Download an identification guide here: Japanese Knotweed
Creeping Water Primrose (Ludwigia peploides)
This species was introduced to the UK as an ornamental pond plant, but has proven to be incredibly invasive and left unchecked can block whole waterways and overwhelm native flora. It spreads mainly by plant fragmentation but also by seed and has caused significant environmental problems across Europe; it is now on the UK’s most-wanted list but fortunately it is still confined to a relatively few areas, making early eradication still feasible. It is easiest to spot in late summer when it produces bright yellow flowers floating on ponds; it can though be confused with other less invasive species and so identification by an expert may be necessary to confirm an outbreak. One way of removing it is by diving down to pull out the roots from the bottom of ponds and lakes, but this is a method probably best left to the professionals!
Download an identification guide here: Creeping Water-Primrose
Parrot’s Feather (Myriophyllum aquaticum)
Parrot’s feather was first brought to the UK around 1878 as a useful oxygenator for ponds and water gardens. It has since spread into the wild largely through the thoughtless (and now illegal) dumping of domestic garden and aquarium plants. Parrot’s feather is well-named; its blue-green feathery fronds are distinctive and recognisable throughout the year growing in still or slow-moving flowing water. Though most garden centres are aware of the threat thanks to the Defra Be Plant Wise campaign, Parrot’s feather can however still be found, sold under pseudonyms. Like several of the plants covered by our project, it spreads in the UK by fragmentation rather than seed and can quickly fill a waterbody, overtaking our native aquatic plants and blocking streams, ditches and drains.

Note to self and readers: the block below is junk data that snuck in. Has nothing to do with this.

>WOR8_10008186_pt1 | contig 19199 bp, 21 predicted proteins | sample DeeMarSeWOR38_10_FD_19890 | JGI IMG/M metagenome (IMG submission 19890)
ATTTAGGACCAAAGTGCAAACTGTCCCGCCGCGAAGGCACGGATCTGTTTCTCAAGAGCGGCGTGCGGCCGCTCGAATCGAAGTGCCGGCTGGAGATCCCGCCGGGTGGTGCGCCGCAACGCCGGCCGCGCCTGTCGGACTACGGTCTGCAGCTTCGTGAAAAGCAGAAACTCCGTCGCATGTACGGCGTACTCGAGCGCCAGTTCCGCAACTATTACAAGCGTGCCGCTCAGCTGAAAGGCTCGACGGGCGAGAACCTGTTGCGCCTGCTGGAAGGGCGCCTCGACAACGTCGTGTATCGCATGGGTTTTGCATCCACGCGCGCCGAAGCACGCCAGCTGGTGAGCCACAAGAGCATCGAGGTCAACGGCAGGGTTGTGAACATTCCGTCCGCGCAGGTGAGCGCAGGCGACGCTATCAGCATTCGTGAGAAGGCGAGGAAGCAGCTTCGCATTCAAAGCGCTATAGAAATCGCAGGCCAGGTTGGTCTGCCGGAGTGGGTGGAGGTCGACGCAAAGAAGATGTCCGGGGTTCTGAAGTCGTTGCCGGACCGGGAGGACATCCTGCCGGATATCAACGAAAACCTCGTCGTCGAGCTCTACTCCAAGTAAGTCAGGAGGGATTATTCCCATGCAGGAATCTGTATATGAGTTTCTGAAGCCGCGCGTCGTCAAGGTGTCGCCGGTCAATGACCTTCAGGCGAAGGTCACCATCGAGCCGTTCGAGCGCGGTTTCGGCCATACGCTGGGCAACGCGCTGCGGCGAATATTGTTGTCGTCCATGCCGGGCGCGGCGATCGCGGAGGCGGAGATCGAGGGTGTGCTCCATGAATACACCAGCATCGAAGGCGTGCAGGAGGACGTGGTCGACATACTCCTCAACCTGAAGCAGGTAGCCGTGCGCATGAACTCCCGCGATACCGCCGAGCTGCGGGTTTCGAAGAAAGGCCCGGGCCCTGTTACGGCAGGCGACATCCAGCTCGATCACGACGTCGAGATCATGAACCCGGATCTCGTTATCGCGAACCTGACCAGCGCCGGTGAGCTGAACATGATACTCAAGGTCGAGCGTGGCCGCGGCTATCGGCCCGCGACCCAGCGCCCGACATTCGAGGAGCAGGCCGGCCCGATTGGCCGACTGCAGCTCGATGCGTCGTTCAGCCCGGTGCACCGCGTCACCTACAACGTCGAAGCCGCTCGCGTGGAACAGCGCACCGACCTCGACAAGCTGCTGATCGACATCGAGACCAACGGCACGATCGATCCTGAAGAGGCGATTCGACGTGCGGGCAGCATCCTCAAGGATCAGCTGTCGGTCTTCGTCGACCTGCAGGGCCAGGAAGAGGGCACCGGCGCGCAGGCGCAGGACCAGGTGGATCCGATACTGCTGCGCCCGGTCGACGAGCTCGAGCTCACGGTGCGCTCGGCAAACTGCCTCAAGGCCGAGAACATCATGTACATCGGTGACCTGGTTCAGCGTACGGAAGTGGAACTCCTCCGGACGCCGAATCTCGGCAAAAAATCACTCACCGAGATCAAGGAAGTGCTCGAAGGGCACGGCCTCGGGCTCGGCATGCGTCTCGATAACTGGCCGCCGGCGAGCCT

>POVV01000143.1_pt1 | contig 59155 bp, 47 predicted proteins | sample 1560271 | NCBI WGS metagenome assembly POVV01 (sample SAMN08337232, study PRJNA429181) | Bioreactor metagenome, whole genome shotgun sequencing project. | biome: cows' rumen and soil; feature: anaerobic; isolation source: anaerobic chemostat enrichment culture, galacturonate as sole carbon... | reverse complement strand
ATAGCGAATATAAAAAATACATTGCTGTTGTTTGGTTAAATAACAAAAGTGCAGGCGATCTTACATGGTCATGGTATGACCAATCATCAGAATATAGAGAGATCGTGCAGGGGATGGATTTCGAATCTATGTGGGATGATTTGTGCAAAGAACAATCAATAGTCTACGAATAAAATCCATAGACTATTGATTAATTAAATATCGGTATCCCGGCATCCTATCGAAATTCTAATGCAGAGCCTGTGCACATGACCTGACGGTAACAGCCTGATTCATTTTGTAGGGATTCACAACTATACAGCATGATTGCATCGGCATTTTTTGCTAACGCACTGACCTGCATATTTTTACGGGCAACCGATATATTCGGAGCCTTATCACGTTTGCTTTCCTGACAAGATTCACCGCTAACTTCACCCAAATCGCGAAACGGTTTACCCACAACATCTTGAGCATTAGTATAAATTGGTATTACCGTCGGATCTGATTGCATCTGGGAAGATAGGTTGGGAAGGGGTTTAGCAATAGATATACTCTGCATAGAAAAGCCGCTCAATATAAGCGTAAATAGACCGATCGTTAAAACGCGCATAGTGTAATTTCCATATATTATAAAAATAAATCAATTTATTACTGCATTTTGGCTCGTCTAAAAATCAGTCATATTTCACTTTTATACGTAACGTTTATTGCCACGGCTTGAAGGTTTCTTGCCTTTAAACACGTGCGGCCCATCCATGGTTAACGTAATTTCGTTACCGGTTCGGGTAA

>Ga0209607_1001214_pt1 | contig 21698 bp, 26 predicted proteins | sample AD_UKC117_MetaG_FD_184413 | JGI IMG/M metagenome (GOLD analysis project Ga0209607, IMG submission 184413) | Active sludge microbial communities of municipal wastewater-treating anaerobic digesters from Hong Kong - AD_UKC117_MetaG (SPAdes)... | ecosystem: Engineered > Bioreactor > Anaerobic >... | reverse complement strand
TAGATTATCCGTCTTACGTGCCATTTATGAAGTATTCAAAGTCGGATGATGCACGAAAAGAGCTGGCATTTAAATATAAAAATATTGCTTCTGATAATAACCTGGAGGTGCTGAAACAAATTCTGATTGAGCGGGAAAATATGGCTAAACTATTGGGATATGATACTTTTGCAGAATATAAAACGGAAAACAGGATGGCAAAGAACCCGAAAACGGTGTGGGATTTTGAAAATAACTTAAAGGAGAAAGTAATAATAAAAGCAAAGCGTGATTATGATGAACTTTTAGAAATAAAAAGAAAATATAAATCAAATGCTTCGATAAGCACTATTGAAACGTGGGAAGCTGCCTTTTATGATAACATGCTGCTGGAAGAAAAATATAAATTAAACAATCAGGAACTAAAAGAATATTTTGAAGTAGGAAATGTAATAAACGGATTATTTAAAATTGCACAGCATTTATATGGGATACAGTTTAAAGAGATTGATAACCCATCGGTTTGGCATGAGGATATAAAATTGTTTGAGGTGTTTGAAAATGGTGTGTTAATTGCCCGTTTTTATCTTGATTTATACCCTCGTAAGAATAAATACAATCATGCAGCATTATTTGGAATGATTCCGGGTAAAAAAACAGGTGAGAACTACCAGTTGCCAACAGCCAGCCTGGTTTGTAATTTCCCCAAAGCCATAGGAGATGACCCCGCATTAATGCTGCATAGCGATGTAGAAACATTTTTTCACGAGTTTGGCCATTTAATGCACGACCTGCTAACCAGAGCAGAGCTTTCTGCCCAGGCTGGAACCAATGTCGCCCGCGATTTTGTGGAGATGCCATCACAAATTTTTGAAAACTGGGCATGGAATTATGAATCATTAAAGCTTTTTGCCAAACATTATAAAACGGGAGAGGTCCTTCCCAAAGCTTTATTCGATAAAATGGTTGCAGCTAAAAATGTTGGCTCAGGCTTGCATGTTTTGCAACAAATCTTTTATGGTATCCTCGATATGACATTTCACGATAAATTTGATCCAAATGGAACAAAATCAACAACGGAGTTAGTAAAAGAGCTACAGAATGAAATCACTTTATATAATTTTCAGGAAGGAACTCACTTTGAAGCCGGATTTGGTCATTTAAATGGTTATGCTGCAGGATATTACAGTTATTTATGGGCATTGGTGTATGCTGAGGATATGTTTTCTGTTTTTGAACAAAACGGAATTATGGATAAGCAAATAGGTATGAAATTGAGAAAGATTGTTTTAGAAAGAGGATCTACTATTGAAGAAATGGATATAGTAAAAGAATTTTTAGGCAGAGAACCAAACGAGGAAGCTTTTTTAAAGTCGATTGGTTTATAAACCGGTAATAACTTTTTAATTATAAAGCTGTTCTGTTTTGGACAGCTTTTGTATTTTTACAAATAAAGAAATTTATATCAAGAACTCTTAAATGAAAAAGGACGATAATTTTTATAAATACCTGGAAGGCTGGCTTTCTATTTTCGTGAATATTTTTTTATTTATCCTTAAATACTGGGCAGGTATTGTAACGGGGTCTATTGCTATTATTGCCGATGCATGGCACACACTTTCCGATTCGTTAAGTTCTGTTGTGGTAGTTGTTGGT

Download an identification guide here: Parrot’s Feather
New Zealand Pigmyweed (Crassula helmsii
Also known as Australian Swamp-stonecrop, Pigmyweed arrived in the UK in 1911. Like parrot’s feather it was introduced as an oxygenating plant for ponds and wasn’t recognised as a serious threat until the 1970s. It reproduces from tiny stem fragments and can be submerged, emergent (at the edges of water bodies) or terrestrial, growing in and around ponds, lakes and slow moving water courses. Left to its own devices, it forms an impenetrable green mat, pushing out plant and animal species and damaging wetland habitats. Pigmyweed grows all year round and produces small white flowers from June to September.
Download an identification guide here: New Zealand Pigmyweed
Giant Hogweed (Heracleum mantegazzianum)
This is the closest thing to a triffid on our list of invaders! Giant hogweed is enormous, much like our native hogweed but on huge scale; fully-grown plants can reach up to 5 metres (that’s over 16 feet)! Giant hogweed was first planted as a striking ornamental in formal gardens over 100 years ago and has been known in the wild for nearly as long. It can quickly dominate over our native flora, spreading by seed via wind dispersal and water courses. Once established, like Himalayan balsam and knotweed, giant hogweed can cause bank erosion and increased risk of flooding. It’s highly toxic and contact with any part of the plant can cause serious and recurring blistering of the skin.
Download an identification guide here: Giant Hogweed
A full list of non-native invasive plants in the UK can be found online at Defra’s website: Non-native species – Be Plantwise!.
WHAT CAN YOU DO TO HELP?
We live on an island, the risk of new infections from the mainland is low (but certainly not negligible), and we are quickly learning exactly where our hit-list plants are to be found. For these reasons we have a real opportunity to bring the spread of non-native plants under control here on the Isle of Wight. Working together is essential if we want to eradicate the worst non-native plants altogether. If you are a landowner, a garden-owner, a garden centre owner, an angler, a parish council or just looking for plants for your fish tank, there are practical and helpful things that you can to do to help:
Be Plant Wise
Most important of all is simply being aware of the threat posed by invasive plants and knowing how to avoid contributing to their spread. Follow the advice set out by the national Be Plant Wise campaign:
For more details on all the above visit DEFRA’s Be Plant Wise campaign
Tackling the spread of these plants can cost the UK alone around £2 billion every year!